Furnace oil spill: Pollution Control Board says Thiruvananthapuram company delayed in reporting leak
The PCB informed the collector that it is checking for oil spill into the sea and added that the surveillance is likely to continue for two more days
The Pollution Control Board (PCB) on Thursday informed that the Travancore Titanium Products Ltd was late in reporting the oil leak at the factory. The PCB has submitted a report to the collector related to the incident.
According to reports, it was the fishermen who first reported the oil leak. In its report to the collector, the PCB informed that it is checking for oil spill into the sea and added that it is closely monitoring the situation. The surveillance is likely to continue for two more days, PCB said in its report.
After the oil spill was first reported, the pollution board immediately ordered the shutting down of the factory. Reports suggest that the factory will reopen once the oil spill is completely removed. The oil spill is currently 4 km off the coast.
On February 10, a glass furnace pipeline burst at a factory of the Travancore Titanium Products Ltd, a public sector unit making titanium dioxide, at Kochuveli, Thiruvananthapuram, has caused an oil leak. The burst has led to the spread of furnace oil two to three kilometres into the sea via the factory’s drainage along the Vettucaud-Shanghumughom stretch in the capital city. The Coast Guard is assessing the extent of the spread and the extent the spread has affected the sea life along the coast.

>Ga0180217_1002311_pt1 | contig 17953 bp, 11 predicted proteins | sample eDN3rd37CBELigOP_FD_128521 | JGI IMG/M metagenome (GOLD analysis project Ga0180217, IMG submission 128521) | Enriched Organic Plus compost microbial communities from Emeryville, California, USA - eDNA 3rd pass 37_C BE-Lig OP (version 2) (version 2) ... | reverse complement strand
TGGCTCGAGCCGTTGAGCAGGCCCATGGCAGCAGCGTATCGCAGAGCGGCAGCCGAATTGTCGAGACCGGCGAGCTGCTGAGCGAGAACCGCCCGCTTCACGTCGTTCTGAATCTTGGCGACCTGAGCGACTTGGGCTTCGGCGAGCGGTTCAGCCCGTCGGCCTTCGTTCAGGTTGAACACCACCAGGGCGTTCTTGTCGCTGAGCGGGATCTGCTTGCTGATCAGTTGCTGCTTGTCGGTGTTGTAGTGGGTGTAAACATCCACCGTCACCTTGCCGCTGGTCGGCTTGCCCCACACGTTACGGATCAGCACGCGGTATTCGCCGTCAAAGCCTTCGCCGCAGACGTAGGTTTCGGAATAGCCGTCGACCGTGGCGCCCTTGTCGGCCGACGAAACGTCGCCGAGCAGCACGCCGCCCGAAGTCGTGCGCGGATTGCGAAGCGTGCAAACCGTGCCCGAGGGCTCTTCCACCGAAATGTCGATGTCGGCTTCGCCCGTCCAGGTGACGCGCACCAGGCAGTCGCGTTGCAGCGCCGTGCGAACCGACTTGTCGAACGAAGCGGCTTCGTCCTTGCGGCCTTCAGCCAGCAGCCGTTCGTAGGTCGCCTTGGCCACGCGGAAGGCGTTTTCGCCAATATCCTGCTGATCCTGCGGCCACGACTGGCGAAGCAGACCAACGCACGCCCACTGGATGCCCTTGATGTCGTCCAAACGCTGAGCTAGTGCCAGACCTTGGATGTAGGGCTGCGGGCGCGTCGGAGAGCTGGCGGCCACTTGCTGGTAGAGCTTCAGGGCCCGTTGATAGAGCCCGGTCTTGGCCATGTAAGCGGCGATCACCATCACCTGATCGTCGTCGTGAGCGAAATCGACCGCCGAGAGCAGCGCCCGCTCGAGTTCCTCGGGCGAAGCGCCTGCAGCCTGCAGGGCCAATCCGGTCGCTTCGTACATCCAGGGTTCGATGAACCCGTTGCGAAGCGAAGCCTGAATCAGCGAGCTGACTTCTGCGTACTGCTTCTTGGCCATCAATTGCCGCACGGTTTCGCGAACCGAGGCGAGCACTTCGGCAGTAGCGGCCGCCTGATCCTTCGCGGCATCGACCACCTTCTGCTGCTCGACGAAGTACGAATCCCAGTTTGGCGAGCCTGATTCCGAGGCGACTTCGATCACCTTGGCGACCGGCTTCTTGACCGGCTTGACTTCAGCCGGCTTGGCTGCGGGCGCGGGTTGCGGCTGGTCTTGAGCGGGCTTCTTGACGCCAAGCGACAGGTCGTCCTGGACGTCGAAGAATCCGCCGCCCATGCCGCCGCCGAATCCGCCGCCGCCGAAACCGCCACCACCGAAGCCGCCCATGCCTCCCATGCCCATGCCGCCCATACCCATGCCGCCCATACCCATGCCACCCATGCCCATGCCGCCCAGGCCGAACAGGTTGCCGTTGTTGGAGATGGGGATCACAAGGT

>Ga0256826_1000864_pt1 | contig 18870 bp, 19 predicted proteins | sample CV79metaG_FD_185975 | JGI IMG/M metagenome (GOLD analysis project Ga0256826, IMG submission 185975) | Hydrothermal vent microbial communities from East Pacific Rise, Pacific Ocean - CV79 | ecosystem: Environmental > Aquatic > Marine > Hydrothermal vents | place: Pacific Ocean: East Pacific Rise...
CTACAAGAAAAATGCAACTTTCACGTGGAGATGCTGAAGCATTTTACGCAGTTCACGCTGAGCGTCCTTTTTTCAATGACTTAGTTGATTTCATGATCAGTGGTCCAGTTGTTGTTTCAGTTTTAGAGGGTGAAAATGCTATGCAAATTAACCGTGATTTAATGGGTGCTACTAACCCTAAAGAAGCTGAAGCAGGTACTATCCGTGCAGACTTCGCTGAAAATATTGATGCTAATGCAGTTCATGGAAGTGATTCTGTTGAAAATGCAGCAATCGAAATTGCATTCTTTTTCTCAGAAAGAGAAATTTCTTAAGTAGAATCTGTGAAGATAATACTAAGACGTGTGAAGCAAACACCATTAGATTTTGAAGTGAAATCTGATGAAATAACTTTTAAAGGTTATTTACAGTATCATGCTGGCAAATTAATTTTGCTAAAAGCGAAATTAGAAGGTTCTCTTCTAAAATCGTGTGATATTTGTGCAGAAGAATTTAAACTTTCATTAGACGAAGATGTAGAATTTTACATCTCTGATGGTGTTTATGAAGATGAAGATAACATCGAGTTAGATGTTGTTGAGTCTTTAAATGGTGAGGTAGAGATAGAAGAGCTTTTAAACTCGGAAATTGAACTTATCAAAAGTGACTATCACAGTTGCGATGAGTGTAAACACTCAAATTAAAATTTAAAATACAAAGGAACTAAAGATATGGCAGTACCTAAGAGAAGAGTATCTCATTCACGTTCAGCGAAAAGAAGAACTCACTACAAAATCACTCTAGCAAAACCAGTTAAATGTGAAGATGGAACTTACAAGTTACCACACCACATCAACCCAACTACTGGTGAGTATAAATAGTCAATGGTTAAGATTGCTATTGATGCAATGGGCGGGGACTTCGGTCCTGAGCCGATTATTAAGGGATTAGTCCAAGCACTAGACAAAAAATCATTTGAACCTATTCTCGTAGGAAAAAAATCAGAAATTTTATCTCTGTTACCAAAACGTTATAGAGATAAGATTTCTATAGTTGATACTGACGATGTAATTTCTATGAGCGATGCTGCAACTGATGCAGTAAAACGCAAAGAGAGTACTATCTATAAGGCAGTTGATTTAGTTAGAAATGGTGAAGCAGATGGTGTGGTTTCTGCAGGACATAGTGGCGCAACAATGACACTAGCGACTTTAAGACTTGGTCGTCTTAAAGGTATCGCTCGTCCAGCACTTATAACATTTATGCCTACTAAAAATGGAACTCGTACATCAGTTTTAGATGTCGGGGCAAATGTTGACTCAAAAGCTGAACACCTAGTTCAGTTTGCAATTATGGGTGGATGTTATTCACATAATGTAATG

As per reports, the incident occurred post-midnight. It was the fishermen who were out at sea who spotted the oil spread and alerted the incident to the authorities Wednesday morning. Although the leakage has been blocked, the oil spread has occurred on a large scale in the sea. Locals, who claim that such leakage isn’t new, although not in such large a scale, however, say that a black tar-like liquid can still be seen seeping from the company into the sea. According to the locals, dead fishes and a tortoise were discovered along the shore.
As the fisherfolk have been directed not to venture into the sea for at least a month to fish, the community is seeking compensation from the government. Collector Navjot Khosha who visited the site has said that Shanghumughom and Veli shores and sea have been temporarily closed to the public. Meanwhile, efforts are on to remove the sand sediments along the Veli-Vettucaud stretch according to the Collector’s order. The oil had mixed with the sea sand and sedimented the coast.